I’m still working through Sternberg’s Thinking Styles. Elaborating on this concept, he cites an example of teaching in which the teacher quashed a student’s idea about how to develop the lesson in a different way (though not necessarily in a different direction) and examines the impact such practice could have on the student(s). Sternberg writes:
“Virtually all teachers operate under the same pressures: They need to teach to tests, and arguably, students who suppress their creativity will actually do better on most existing tests. The name of the test varies, but the fact of some test or another doesn’t. The teacher is trying desperately to get through a lesson; it is going slower than it was supposed to because lessons hardly ever go exactly the way they are planned. Something that was supposed to be clear isn’t, and a little more explanation is needed. Something else that was supposed to be easily explained isn’t. And soon a 30-minute lesson becomes a 40- or 50-minute one. Then a student suggests a way of making a lesson that is going too slowly go even more slowly. The teacher’s instantaneous reflex is to shoot a bullet – right through the student’s idea, but also through the student’s desire to be creative. The pattern repeats itself from time to time, place to place, and eventually that student, and everyone else in the class who gets to watch, learns to play by the rules and to hide or suppress their creative ideas.
Let there be no doubt that most children do learn in school (just as most people learn on the ob). But what do they learn? The most important lessons are often not those taught by the textbooks.
I have worked with both elementary-school students and with college students at Yale on developing ideas for experiments. The elementary-school students have an easier time of it. But when I ask the students to remember the details of or to critique already published studies – ones that are signed, sealed, and delivered – the Yale students win, hands down. The Yale students have developed the skills that schools value – the memory and analytical ones.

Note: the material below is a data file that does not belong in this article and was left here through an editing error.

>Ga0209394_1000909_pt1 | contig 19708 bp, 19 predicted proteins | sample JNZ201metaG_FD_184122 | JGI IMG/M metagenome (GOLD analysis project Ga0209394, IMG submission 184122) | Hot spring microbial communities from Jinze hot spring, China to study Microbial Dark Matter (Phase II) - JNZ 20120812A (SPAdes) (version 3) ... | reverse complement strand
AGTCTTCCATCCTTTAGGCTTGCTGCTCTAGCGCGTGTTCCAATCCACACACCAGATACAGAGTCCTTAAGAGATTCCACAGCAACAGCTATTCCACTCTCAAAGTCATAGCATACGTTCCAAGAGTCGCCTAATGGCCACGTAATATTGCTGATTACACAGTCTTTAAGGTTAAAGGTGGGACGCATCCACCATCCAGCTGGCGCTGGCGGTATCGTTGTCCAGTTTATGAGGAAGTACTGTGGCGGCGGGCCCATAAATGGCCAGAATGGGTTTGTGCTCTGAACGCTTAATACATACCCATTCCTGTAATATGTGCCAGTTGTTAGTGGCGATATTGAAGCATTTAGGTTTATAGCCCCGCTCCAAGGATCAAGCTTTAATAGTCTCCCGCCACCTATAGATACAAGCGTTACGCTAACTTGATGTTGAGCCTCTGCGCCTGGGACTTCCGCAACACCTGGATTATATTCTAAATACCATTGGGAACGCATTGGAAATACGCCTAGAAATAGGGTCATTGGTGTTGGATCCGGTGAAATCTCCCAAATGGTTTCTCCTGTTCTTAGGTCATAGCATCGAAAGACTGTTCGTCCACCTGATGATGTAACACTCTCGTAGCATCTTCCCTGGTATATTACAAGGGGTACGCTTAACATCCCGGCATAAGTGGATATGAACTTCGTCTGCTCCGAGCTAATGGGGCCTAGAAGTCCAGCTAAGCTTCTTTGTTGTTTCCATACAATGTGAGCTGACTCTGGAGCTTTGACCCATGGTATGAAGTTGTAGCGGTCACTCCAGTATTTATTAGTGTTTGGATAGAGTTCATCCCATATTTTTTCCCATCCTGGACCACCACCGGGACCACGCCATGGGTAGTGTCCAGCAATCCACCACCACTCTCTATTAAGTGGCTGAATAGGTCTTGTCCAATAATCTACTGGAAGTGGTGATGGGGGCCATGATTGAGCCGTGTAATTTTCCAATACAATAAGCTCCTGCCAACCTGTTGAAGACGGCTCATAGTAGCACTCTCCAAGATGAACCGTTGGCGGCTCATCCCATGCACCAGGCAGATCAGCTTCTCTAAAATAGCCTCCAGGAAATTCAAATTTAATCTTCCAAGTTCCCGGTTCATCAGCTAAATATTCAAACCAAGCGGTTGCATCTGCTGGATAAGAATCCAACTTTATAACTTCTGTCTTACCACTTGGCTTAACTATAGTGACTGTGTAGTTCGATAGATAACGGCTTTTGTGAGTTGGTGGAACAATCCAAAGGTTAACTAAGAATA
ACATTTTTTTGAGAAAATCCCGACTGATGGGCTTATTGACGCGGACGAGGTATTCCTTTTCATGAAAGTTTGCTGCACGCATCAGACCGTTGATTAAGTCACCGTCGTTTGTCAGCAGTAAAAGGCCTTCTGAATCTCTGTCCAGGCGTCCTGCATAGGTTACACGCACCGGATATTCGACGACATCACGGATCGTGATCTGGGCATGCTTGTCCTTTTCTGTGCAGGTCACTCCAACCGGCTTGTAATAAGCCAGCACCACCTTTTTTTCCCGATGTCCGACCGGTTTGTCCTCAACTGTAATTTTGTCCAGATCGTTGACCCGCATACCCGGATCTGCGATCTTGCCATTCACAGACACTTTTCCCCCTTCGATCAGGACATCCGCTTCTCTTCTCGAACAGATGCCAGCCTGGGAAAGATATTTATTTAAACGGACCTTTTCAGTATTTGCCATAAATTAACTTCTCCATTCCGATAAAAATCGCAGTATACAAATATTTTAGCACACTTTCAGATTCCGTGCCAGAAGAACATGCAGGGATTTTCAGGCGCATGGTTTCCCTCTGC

And what about the students who haven’t learned? They pay – one way or another. Some are viewed as annoyances, or worse, as behavior [-p.6] problems. Others are viewed as show-offs. Still others come to be labeled as antisocial, and in many cases, start to fulfill the role that is suggested to them. Some teachers will tolerate these children; others won’t. But few will appreciate them, because they disrupt what the teacher believes would otherwise be an orderly class. And orderly classes are easy-to-teach classes, whether students are learning or not.
Organizations other than schools are little or no different. An organizational culture emerges that does things in a certain way. It has worked before. There is competitive pressure from all sides, so there is hardly enough time to produce what needs to be produced, much less to think about how it is being produced. People who question the way things are done are usually not viewed as creative, but rather as disruptive.” (pp.5-6)
“There are two very general issues here….
1. Schools and other institutions, from households to businesses to cultures, value certain ways of thinking more than others.
2. People whose ways of thinking do not match those valued by the institutions are usually penalized.
A style is a way of thinking. It is not an ability, but rather, a preferred way of using the abilities one has. The distinction between style and ability is a crucial one. An ability refers to how well someone can do something. A style refers to how someone likes to do something.
In our society, we think and talk a lot about abilities.” (p.8)
“People need to find careers that match not only their abilities, but their styles as well.” (p.11)
“As a society, we repeatedly confuse styles with abilities, resulting in individual differences that are really due to styles being viewed as due to abilities. The result is that people whose styles don’t match the expectations of their parents, spouse or lover, colleagues, or boss are derogated for all the wrong reasons. What is seen as stupidity or intransigence may actually be nothing more than a mismatch between the style of one individual and the style of another. Such mismatches become particularly serious when they occur in school or work settings.” (p.12)
“Many of the students we are consigning to the dust heaps of our classrooms have the abilities to succeed. It is we, not they, who are failing. We are failing to recognize the variety of thinking and learning styles they bring to the classroom, and teaching them in ways that don’t fit them well.” (p.17)
Ref: (emphases in blue bold, mine; italics in original) Robert J. Sternberg (c1997) Thinking Styles. Cambridge University Press: Cambridge